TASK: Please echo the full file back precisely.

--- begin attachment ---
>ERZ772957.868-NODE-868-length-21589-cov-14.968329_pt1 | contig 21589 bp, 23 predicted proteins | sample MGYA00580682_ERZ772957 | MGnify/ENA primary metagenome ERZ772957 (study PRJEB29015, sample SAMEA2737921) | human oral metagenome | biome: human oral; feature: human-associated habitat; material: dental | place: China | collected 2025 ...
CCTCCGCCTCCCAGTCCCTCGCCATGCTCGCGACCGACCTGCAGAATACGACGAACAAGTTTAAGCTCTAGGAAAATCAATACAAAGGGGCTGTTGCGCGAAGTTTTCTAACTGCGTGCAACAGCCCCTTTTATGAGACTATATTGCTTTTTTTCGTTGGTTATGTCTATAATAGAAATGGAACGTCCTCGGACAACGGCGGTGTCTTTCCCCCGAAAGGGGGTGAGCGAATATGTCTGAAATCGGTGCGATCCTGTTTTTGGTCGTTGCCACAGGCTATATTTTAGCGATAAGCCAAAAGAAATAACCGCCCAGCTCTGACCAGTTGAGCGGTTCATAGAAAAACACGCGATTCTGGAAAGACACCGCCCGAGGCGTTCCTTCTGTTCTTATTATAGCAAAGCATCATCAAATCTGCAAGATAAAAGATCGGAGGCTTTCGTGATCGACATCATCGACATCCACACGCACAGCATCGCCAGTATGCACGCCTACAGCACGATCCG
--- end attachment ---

>ERZ772957.868-NODE-868-length-21589-cov-14.968329_pt1 | contig 21589 bp, 23 predicted proteins | sample MGYA00580682_ERZ772957 | MGnify/ENA primary metagenome ERZ772957 (study PRJEB29015, sample SAMEA2737921) | human oral metagenome | biome: human oral; feature: human-associated habitat; material: dental | place: China | collected 2025 ...
CCTCCGCCTCCCAGTCCCTCGCCATGCTCGCGACCGACCTGCAGAATACGACGAACAAGTTTAAGCTCTAGGAAAATCAATACAAAGGGGCTGTTGCGCGAAGTTTTCTAACTGCGTGCAACAGCCCCTTTTATGAGACTATATTGCTTTTTTTCGTTGGTTATGTCTATAATAGAAATGGAACGTCCTCGGACAACGGCGGTGTCTTTCCCCCGAAAGGGGGTGAGCGAATATGTCTGAAATCGGTGCGATCCTGTTTTTGGTCGTTGCCACAGGCTATATTTTAGCGATAAGCCAAAAGAAATAACCGCCCAGCTCTGACCAGTTGAGCGGTTCATAGAAAAACACGCGATTCTGGAAAGACACCGCCCGAGGCGTTCCTTCTGTTCTTATTATAGCAAAGCATCATCAAATCTGCAAGATAAAAGATCGGAGGCTTTCGTGATCGACATCATCGACATCCACACGCACAGCATCGCCAGTATGCACGCCTACAGCACGATCCG